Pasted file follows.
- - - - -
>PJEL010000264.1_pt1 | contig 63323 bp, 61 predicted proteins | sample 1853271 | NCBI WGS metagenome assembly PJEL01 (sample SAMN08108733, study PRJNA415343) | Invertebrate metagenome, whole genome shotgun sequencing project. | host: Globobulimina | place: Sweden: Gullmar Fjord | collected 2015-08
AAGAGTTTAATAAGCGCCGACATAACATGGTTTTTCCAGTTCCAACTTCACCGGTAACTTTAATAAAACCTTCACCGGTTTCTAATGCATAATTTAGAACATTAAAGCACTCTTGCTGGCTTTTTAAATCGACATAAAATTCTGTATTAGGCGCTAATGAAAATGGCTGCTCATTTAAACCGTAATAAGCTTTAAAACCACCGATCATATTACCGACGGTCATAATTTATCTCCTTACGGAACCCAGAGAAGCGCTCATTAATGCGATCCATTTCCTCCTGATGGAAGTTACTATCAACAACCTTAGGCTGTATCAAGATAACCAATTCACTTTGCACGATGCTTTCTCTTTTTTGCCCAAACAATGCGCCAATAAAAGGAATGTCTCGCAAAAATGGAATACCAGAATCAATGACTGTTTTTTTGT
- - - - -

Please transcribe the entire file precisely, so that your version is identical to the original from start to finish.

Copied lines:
>PJEL010000264.1_pt1 | contig 63323 bp, 61 predicted proteins | sample 1853271 | NCBI WGS metagenome assembly PJEL01 (sample SAMN08108733, study PRJNA415343) | Invertebrate metagenome, whole genome shotgun sequencing project. | host: Globobulimina | place: Sweden: Gullmar Fjord | collected 2015-08
AAGAGTTTAATAAGCGCCGACATAACATGGTTTTTCCAGTTCCAACTTCACCGGTAACTTTAATAAAACCTTCACCGGTTTCTAATGCATAATTTAGAACATTAAAGCACTCTTGCTGGCTTTTTAAATCGACATAAAATTCTGTATTAGGCGCTAATGAAAATGGCTGCTCATTTAAACCGTAATAAGCTTTAAAACCACCGATCATATTACCGACGGTCATAATTTATCTCCTTACGGAACCCAGAGAAGCGCTCATTAATGCGATCCATTTCCTCCTGATGGAAGTTACTATCAACAACCTTAGGCTGTATCAAGATAACCAATTCACTTTGCACGATGCTTTCTCTTTTTTGCCCAAACAATGCGCCAATAAAAGGAATGTCTCGCAAAAATGGAATACCAGAATCAATGACTGTTTTTTTGT